By Staff Reporter
  • Abdelhamid Abaaoud, Alleged Ringleader of Paris Attacks, Is Dead, Prosecutor Says
  • Abaaoud identified with fingerprints taken from the body

  • Insight into the background of 28-year-old Belgian citizen Abdelhamid Abaaoud who is suspected by French authorities of being the ringleader in the Paris terror attacks. Mark Kelly reports.

Mr. Abaaoud was identified with fingerprints taken from his body at the scene of Wednesday’s raid by police on an apartment north of Paris, the prosecutor said.

The militant’s death marks a coup for French authorities who tracked Mr. Abaaoud to a house in the Paris suburb of Saint-Denis using witness tips. French SWAT teams battled with Mr. Abaaoud and others with suspected terrorist links for hours on Wednesday, firing 5,000 rounds to subdue the group holed up in an apartment.

French Interior Minister Bernard Cazeneuve said Mr. Abaaoud was implicated in four out of six terror plots French authorities have prevented in recent months.

The Belgian-born operative is suspected of having planned and coordinated three teams of attackers who carried out the brazen assaults on the French capital on Friday, using explosives and automatic rifles to kill 129 people.

“The brain or one of the brains—we have to be extremely careful—was found among the dead,” French Prime Minister Manuel Valls told parliament on Thursday. The prime minister praised the police for tracking down the militant.

President François Hollande convened a meeting later Thursday with senior members of his government, including the defense and interior ministers. France’s National Assembly approved a bill expanding the government’s emergency powers to conduct searches and confine residents, the first step in a series of sweeping proposals from Mr. Hollande.

French authorities worked through the night to identify Mr. Abaaoud’s remains, which were badly damaged in the chaos of the raid. One woman wearing explosives blew herself up as police stormed the building, prosecutors said, bringing down the ceiling.

Mr. Abbaaoud was implicated in an attempt to attack churches in April that ended with the detention of Sid Ahmed Ghlam, who is suspected of killing a woman as he allegedly prepared to strike, Mr. Cazeneuve said. French authorities are also looking into whether Mr. Abbaaoud was involved in preparing the attacks on the Amsterdam-Paris Thalys train in August, which were foiled by passengers who wrestled assailants to the ground.

French authorities had sought to neutralize the Islamic operative, who had been believed to be in Syria, for months, including by mounting failed attempts to kill him through airstrikes.

The repeated appearance of Mr. Abaaoud on French intelligence radar and his apparent ability to slip through borders unchecked raised concerns about the continent’s security.

No European country had flagged the presence of the suspected terrorist in the region, Mr. Cazeneuve said. Only on Monday—three days after the Paris attacks—did intelligence services outside of Europe inform France they had tracked Mr. Abaaoud’s recent movements in Greece, he said, though he didn’t elaborate further.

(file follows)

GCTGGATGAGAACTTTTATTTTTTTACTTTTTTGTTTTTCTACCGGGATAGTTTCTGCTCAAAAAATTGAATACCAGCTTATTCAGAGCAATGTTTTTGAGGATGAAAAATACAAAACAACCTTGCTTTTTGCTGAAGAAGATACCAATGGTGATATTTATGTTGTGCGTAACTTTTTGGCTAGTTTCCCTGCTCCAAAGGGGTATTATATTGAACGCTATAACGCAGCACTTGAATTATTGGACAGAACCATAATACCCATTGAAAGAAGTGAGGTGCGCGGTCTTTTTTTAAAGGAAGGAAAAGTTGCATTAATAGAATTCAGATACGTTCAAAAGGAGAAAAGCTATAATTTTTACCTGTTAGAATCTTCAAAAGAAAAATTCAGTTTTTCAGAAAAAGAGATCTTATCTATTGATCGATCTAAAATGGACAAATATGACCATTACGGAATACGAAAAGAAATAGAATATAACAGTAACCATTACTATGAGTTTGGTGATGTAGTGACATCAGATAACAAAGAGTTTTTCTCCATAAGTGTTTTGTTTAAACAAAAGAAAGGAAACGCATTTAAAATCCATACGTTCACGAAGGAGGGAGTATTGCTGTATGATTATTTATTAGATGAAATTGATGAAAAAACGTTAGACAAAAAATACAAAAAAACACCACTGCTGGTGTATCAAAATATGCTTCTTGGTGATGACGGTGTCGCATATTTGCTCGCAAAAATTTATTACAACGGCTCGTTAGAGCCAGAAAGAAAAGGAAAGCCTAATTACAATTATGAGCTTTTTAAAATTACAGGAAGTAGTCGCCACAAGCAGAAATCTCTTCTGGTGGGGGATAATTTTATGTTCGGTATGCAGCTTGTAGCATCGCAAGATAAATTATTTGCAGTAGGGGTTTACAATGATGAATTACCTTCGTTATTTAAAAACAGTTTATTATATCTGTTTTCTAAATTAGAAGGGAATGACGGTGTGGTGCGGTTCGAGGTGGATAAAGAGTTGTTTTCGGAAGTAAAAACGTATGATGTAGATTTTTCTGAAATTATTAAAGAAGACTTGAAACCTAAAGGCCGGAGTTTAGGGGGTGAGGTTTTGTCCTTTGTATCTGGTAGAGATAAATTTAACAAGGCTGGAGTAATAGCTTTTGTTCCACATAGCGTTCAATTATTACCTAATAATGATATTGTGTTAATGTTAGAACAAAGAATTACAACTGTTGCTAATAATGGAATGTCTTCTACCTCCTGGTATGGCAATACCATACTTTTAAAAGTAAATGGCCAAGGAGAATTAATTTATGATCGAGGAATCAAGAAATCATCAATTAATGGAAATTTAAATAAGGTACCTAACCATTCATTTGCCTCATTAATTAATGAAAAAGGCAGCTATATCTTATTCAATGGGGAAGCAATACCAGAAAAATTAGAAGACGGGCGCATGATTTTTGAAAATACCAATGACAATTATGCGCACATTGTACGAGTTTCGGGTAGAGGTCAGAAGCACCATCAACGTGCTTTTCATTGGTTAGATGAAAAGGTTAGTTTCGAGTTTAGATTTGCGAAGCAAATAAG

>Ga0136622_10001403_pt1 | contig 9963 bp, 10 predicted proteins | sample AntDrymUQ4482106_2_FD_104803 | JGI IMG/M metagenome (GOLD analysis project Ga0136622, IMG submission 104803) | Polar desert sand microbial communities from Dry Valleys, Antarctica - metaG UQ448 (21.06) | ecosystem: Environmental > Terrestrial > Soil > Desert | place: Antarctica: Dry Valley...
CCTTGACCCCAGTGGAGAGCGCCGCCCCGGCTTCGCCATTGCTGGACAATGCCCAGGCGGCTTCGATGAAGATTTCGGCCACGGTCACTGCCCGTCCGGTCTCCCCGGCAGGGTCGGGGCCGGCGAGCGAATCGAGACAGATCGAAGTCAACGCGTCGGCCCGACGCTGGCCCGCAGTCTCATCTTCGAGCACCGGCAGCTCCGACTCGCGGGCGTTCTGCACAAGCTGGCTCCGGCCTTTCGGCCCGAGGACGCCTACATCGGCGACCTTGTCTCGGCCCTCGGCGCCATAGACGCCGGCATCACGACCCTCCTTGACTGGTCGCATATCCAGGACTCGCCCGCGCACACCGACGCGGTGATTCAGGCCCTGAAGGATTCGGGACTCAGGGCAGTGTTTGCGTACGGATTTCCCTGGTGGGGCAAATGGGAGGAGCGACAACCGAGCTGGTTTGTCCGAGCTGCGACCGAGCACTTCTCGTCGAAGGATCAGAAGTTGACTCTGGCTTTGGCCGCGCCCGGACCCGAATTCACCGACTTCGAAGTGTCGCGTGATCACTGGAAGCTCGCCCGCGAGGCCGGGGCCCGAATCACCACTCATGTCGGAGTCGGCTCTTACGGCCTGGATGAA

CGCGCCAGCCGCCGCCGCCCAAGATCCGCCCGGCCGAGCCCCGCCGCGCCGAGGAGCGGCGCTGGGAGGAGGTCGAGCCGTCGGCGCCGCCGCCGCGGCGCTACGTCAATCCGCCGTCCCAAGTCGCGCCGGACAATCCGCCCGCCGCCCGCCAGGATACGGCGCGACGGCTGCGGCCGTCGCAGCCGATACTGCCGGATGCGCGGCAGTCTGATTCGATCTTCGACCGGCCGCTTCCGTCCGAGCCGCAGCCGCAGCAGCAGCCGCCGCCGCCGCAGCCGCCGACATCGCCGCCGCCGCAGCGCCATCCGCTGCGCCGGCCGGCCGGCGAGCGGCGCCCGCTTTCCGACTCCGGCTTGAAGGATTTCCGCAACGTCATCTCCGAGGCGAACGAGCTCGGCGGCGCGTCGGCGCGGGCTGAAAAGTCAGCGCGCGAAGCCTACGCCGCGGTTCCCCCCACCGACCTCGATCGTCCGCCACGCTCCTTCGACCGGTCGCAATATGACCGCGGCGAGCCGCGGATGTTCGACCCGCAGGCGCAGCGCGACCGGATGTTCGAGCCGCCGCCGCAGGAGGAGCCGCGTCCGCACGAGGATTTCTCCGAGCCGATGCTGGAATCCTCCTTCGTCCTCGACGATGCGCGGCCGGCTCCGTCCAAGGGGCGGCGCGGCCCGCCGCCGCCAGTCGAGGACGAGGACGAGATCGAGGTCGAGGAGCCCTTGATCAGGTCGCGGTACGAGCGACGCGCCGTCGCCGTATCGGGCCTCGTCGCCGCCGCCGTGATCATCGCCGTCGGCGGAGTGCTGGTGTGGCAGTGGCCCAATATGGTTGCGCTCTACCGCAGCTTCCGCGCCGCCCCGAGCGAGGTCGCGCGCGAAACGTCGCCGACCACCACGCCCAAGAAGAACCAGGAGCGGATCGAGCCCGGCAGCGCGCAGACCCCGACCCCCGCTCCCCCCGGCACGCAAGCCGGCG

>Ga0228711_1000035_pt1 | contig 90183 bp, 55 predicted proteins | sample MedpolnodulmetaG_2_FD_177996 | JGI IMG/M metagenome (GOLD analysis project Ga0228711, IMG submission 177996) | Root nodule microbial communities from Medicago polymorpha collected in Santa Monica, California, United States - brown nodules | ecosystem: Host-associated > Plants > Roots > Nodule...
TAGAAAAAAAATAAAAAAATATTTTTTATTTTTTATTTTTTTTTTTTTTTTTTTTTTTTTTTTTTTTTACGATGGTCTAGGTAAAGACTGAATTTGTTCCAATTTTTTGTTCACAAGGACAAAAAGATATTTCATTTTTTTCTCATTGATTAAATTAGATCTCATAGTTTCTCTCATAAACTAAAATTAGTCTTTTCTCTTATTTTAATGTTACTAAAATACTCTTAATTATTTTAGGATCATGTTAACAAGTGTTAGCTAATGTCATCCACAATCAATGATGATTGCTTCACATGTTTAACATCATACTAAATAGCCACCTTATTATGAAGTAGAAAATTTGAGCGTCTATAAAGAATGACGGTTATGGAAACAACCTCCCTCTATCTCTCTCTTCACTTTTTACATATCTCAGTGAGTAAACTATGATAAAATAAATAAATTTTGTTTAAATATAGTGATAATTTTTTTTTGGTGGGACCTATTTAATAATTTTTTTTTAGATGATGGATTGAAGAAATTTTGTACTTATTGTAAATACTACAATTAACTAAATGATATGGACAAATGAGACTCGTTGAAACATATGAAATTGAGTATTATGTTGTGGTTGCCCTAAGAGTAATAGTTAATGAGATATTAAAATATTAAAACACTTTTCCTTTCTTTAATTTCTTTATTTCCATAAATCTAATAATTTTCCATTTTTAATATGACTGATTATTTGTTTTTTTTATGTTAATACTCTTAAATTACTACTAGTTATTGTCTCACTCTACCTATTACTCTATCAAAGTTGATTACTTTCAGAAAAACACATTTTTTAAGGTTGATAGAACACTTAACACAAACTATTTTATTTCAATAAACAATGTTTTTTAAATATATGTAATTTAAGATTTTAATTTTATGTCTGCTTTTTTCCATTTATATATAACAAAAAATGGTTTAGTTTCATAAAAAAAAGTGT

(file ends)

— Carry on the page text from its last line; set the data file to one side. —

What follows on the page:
Mr. Cazeneuve defended France’s security services and called for the continent to do more to crack down on terrorism, including better tracking travelers, strengthening borders, and coordinating efforts to clamp down on arms trafficking.

“All that isn’t going fast enough, it’s not going far enough,” he said

French police raided an apartment in the northern Paris suburb of Saint-Denis early Wednesday, targeting suspects linked to Friday’s massacre in Paris. Two people were killed—one after detonating a suicide vest—and seven people were arrested. Photo: AP.

As France hunted for Mr. Abaaoud, investigators tried to piece together his record, a career that stretches from the suburbs of Brussels to the killing fields of Syria.

The Belgian was a military commander, or “emir of war,” in Syria’s eastern Deir Ezzour province, according to local activists and news reports, an unusually high rank for fighter from Europe. Friends from his early life in Brussels, in the predominantly Muslim district of Molenbeek, recall a “nice guy” who played soccer.

Long before the Paris onslaught, he guided militants, including a French national and former Islamic State jailer who returned to Europe to launch a May 2014 assault rifle attack on the Jewish Museum of Belgium, killing four.

Little has been known about Mr. Abaaoud’s criminal record. In an interview on Thursday, the operative’s lawyer Alexandre Chateau said he had been repeatedly arrested for violent crimes around Brussels and served time in at least three prisons.

In December 2010, Mr. Abaaoud and Salah Abdeslam, who allegedly drove militants during Friday’s attack and escaped, were convicted on charges unrelated to terrorism in the same case and sent to prison.

Mr. Chateau said Mr. Abaaoud was arrested for attempting to break into a parking garage with Mr. Abdeslam.

Mr. Chateau said he became his lawyer in 2006 when he was arrested for theft. The last time he saw him in 2013, he had grown out his beard and become a more observant Muslim, Mr. Chateau said.

“He didn’t show signs of radicalization or that he would be implicated in terrorist acts or that he would fight overseas,” Mr. Chateau said.

Mr. Abaaoud’s family came from Morocco and owned a clothing store in Molenbeek. Until 2013, Mr. Abaaoud was closely associated with the business. He was its largest shareholder in 2013 and presided over board meetings, according to corporate records.

At the start of 2014, he headed for Syria where he was assigned to menial tasks by Islamic State but he quickly rose through the ranks to successes in military operations in Syria and Iraq, according to fighters and activists.

Western officials said he was eventually assigned the bigger role of organizing attack missions in Europe.



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